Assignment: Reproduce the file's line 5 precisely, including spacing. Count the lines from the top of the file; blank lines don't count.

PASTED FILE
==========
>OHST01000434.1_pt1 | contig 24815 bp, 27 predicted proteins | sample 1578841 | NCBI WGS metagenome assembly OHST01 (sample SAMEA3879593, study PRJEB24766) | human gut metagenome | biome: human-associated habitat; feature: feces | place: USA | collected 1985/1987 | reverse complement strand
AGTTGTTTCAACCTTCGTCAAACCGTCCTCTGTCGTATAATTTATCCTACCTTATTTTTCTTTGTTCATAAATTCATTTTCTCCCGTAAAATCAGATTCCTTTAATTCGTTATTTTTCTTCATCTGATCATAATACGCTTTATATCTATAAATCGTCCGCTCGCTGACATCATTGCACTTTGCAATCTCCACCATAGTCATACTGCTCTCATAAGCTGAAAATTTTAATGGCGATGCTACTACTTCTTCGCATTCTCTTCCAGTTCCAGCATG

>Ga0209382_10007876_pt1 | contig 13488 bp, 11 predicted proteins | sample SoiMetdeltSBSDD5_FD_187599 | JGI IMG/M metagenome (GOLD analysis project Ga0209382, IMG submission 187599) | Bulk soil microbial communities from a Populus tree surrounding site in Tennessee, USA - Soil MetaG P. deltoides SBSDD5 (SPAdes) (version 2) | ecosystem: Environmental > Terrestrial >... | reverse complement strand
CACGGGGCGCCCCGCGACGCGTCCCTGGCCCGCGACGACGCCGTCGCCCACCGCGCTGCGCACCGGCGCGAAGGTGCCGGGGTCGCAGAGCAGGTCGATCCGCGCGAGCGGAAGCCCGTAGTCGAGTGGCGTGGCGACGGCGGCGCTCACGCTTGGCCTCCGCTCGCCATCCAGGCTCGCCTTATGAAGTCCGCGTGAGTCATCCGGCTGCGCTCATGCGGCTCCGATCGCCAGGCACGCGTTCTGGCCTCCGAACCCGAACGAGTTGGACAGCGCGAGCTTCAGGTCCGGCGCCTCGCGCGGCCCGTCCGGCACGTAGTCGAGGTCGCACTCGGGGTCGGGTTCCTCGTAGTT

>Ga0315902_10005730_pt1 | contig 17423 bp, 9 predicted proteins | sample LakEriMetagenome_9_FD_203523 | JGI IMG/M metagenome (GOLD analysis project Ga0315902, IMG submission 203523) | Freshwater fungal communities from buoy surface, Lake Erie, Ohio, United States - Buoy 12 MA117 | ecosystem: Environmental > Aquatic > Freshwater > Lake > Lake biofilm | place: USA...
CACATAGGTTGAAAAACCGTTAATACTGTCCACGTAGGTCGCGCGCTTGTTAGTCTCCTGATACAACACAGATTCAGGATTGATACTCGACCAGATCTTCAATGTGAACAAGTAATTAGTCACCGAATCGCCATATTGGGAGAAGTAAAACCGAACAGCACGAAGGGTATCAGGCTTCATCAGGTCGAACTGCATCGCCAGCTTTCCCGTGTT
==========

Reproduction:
>Ga0315902_10005730_pt1 | contig 17423 bp, 9 predicted proteins | sample LakEriMetagenome_9_FD_203523 | JGI IMG/M metagenome (GOLD analysis project Ga0315902, IMG submission 203523) | Freshwater fungal communities from buoy surface, Lake Erie, Ohio, United States - Buoy 12 MA117 | ecosystem: Environmental > Aquatic > Freshwater > Lake > Lake biofilm | place: USA...